Last summer, I dove head first into the realm of domestic violence prevention and treatment services. I was doe-eyed and fresh out of my first few HSSP courses, eager and inspired to affect change and challenge inequality. As all internships are meant to do, my previous summer’s experience gave me exposure and insight into a field with complex sociopolitical quandaries, and with only surface knowledge in the subjects of women’s health, mental health, and public policy, I was determined to get back on the horse and pursue another summer internship educating myself. Through the recommendation of my program director at NoVA (The Non-Violence Alliance, CT), I found Emerge, a Domestic Violence and Anger Management Counseling Service centered in Boston, MA, which, as I discovered within my first week, had more than enough resources to expand my knowledge in the field of social services. Founded in 1977, Emerge was the first abuser education program in the nation, and has been at the forefront of combating domestic violence and sexual abuse, taking an intersectional approach within the design of the curriculum.
I emailed the office manager, per request of the Emerge website, and heard back regarding a Skype interview within the week. By the next week, I was meeting with the program director and office manager via webchat to conduct a brief interview. I demonstrated my passion for the kind of work Emerge accomplishes, as well as my pseudo-expertise in working with clientele, probation offices, and DCF agencies, and soon enough, I was invited to come into the office for an introduction to the office setup and procedures. I was familiar with the design of the program: the client type was primarily male offenders, court-ordered to our program as part of their probationary conditions, referred by DCF as part of a service plan, or self-referred to better their current relationship. The program focused on two stages: an educational stage in which the men are instructed on the basics of respectful communication, self-talk, and various behaviors considered violent and abusive, such as verbal, psychological, or financial abuse, and a second stage where the group members are encouraged to hold each other accountable and provide a forum for discussion under the guidance and supervision of counselors.
The office initially introduced me to old client files, cases that had been completed or terminated, so that I could read original docket paperwork, monthly client status reports, and police reports. Working with files dating back to 1980, I had a plethora of data to peruse. I would manually enter the basic client information (date of birth, address, SSN, etc.) by default, but what enraptured me was always the life that was hidden within the paperwork. The image of each client began to take shape: ‘of X origin’, ‘carpenter’, ‘homeless’; bits of data that actually were significant indicators of the individual’s biopsychosocial environment, information that would prove essential to both understand the violent and abusive behaviors of the client and to develop an approach through which to communicate with the client. However, these cases were long-since closed, and I felt myself itching to get some hands-on interactive experience.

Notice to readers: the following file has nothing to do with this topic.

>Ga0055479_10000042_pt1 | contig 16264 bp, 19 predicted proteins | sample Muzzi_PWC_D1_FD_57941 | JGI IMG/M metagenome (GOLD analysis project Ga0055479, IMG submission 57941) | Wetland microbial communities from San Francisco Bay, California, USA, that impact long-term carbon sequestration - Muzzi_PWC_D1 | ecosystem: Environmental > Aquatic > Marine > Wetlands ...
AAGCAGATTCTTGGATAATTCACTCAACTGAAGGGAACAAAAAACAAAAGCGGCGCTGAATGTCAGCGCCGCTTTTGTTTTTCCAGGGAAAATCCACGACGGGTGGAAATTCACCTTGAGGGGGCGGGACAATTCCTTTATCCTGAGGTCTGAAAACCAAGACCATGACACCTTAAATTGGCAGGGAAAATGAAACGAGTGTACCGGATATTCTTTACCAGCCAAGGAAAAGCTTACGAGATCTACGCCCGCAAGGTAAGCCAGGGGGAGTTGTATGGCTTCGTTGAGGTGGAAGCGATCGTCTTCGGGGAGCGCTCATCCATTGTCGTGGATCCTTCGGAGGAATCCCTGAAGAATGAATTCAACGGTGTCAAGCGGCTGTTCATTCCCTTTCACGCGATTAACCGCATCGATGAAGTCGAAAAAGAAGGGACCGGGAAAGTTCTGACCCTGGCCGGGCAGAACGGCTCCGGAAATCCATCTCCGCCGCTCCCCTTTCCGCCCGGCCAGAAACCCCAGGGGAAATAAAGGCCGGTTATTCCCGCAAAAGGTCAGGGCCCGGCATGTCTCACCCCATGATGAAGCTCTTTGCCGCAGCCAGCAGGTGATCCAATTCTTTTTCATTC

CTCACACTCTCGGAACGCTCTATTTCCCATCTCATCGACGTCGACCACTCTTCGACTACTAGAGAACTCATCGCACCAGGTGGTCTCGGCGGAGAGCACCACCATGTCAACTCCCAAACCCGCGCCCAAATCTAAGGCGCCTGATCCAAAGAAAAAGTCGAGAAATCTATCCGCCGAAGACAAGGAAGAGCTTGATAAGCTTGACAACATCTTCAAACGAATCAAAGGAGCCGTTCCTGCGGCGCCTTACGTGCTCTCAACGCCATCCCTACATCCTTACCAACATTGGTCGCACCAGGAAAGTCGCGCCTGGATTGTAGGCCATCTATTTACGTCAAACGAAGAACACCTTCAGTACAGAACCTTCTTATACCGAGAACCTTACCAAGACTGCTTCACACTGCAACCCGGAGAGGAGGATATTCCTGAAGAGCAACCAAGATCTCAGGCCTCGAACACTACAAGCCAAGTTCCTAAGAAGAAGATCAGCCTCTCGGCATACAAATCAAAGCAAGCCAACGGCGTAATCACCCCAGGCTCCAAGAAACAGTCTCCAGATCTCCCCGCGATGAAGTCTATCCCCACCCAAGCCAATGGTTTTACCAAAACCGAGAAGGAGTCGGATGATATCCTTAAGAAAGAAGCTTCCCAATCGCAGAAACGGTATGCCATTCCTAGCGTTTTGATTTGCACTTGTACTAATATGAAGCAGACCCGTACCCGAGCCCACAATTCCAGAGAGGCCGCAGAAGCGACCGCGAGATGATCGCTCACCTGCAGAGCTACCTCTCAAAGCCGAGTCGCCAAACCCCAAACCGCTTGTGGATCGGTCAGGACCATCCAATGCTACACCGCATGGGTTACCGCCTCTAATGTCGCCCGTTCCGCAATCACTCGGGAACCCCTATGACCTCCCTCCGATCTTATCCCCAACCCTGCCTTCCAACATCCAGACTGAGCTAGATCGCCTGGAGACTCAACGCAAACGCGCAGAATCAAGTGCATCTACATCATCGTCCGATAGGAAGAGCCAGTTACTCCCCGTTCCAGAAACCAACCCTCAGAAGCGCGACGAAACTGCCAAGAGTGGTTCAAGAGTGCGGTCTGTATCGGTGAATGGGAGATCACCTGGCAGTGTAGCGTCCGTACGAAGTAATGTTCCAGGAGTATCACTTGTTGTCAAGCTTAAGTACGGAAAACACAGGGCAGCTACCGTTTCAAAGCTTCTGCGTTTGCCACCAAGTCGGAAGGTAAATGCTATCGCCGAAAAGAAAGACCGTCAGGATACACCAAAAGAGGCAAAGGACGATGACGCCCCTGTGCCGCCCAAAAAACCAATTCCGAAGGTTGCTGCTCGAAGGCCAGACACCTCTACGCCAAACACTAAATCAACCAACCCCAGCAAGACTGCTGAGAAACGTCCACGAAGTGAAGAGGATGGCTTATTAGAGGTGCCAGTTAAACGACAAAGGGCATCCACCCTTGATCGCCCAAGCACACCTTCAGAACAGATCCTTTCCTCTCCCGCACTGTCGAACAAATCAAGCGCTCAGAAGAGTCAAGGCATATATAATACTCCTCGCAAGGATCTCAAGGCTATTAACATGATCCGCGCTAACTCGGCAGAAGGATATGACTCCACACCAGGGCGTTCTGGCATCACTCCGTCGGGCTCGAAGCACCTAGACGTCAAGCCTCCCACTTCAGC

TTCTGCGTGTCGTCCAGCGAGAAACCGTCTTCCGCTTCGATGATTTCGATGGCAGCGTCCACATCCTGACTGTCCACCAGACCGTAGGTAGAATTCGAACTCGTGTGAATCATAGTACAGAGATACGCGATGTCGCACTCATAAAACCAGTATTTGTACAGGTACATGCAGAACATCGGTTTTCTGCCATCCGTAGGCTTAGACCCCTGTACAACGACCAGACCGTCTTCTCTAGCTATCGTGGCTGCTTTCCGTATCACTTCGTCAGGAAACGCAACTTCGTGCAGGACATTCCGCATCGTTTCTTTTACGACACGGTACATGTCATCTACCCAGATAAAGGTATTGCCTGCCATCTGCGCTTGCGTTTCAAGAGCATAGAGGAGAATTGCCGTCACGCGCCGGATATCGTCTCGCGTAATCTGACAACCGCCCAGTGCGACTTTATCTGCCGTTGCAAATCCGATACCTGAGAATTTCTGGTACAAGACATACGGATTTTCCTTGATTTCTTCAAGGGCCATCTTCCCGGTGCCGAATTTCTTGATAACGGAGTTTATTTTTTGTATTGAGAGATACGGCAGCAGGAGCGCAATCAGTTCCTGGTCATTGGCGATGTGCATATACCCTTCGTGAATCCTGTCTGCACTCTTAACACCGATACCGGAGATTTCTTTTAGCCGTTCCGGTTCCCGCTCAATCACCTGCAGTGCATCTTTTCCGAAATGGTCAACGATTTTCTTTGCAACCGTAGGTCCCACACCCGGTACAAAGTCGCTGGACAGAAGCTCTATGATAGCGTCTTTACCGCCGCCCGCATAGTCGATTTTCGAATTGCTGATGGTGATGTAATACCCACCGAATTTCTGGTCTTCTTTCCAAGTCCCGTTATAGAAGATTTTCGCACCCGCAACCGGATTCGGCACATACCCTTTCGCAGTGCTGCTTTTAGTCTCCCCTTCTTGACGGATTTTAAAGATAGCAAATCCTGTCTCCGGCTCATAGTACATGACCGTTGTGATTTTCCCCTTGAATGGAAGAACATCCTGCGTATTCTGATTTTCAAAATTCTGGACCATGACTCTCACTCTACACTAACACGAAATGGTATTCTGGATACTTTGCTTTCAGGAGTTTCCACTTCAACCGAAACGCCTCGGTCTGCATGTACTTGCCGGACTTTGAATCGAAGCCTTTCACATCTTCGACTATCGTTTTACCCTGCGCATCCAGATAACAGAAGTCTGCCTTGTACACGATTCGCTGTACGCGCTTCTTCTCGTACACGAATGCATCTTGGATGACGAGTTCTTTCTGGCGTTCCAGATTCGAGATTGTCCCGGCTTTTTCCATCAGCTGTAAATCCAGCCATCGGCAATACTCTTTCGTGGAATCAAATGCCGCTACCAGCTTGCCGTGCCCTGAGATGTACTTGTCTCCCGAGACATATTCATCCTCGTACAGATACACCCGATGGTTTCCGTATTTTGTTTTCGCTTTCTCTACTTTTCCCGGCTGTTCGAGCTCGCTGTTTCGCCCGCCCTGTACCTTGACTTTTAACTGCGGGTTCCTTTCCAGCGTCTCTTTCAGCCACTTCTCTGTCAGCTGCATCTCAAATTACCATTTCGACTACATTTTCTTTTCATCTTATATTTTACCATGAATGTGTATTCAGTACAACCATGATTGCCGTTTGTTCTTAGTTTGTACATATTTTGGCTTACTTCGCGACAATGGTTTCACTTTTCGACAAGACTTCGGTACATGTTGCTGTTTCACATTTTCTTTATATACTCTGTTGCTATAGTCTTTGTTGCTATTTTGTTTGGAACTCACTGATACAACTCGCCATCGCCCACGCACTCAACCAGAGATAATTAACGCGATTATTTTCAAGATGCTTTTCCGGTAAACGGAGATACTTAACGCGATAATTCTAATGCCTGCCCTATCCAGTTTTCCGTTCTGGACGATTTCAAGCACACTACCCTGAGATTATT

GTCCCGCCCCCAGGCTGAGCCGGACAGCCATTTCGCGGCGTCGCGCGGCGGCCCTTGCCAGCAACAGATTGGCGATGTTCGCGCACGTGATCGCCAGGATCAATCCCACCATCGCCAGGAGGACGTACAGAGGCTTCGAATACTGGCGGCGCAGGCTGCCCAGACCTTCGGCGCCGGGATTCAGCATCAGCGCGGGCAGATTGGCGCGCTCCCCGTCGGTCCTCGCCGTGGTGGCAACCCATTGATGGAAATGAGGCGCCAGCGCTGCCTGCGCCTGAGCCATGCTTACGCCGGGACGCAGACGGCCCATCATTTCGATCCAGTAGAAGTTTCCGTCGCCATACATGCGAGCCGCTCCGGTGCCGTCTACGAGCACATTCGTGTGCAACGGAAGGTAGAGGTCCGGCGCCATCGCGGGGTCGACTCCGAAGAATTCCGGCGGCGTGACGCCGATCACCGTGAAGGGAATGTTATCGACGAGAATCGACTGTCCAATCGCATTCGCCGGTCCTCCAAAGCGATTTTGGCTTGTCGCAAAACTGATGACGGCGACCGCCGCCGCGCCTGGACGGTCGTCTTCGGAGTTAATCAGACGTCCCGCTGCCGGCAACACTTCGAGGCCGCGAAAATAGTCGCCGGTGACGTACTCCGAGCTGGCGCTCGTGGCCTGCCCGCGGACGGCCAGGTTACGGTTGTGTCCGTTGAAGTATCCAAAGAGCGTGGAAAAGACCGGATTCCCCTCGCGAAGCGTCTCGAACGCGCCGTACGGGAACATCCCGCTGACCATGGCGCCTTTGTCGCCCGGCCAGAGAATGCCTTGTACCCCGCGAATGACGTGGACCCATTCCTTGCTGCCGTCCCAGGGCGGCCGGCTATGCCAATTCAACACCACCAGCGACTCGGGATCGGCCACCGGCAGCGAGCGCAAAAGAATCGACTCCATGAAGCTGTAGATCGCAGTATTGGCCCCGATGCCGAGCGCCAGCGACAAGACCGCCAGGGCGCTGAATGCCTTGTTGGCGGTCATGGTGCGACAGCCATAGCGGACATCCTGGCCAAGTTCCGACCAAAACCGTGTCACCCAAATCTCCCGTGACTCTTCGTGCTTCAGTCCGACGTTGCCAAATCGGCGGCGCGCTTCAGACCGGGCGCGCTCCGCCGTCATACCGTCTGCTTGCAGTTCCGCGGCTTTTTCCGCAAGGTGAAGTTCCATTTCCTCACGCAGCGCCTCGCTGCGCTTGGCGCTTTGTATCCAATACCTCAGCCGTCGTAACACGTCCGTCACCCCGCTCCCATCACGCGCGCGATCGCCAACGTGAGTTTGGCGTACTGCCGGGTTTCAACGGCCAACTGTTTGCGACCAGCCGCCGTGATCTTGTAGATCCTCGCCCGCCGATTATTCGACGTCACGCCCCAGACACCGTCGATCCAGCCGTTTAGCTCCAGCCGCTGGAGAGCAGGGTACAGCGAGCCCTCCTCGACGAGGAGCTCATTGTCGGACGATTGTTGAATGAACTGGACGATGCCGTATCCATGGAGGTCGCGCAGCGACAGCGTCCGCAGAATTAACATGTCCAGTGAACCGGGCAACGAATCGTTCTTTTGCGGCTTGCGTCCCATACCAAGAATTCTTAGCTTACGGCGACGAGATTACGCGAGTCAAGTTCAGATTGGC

The program directors invited me into a second-stage group to begin observations of those sessions, and this gateway to living, breathing clients enabled me to connect the dots between what I could discover on paper about an individual versus what could be gleaned from interpersonal interactions. As in intern, I was not invited to participate, but rather was able to study the approaches of the counselors, analyze the behaviors and language of the clients, and form my own conclusions. After each session, the counselors were more than happy to answer my questions or respond to any comments I had regarding the group. I will continue to observe one English-speaking group, but I am hoping to travel to the Jamaica Plain location to observe the Spanish-speaking group sessions later this summer. I am especially interested to compare how different communication styles will translate in the Spanish-speaking group, as I am a Hispanic Studies and HSSP double major looking to pursue higher education in linguistics and counseling.
While Emerge will be another stepping stone in my path to navigating my place within the field of Social Services, I am not yet ready to move on from the field of domestic violence. There are infinite ways in which one can affect positive change, especially in this line of work; I have since pursued working with Prevention Services at Brandeis, and I intend to apply all the skills that this internship will instill in me to volunteer at a rape crisis center in the Waltham area. Working at Emerge, I hope, will allow me to find my niche, a job within the Social Services where I flourish, where I can produce positive outcomes in the lives of others; at Brandeis, I have found that the bureaucracy of state-funded or federally administered programs can hinder progress for both agency and client alike. Through my summer at Emerge, I expect to learn how to combat this dilemma and provide actual support services for clients to reduce the failure rate for men who have given up on the system. Furthermore, I am ecstatic to develop my spoken-language comprehension in Spanish and to foster connections with other counselors, social workers, and professionals in this field of work that will direct me in my career as a student and (soon-to-be) professional!
Elsie Bernaiche ’15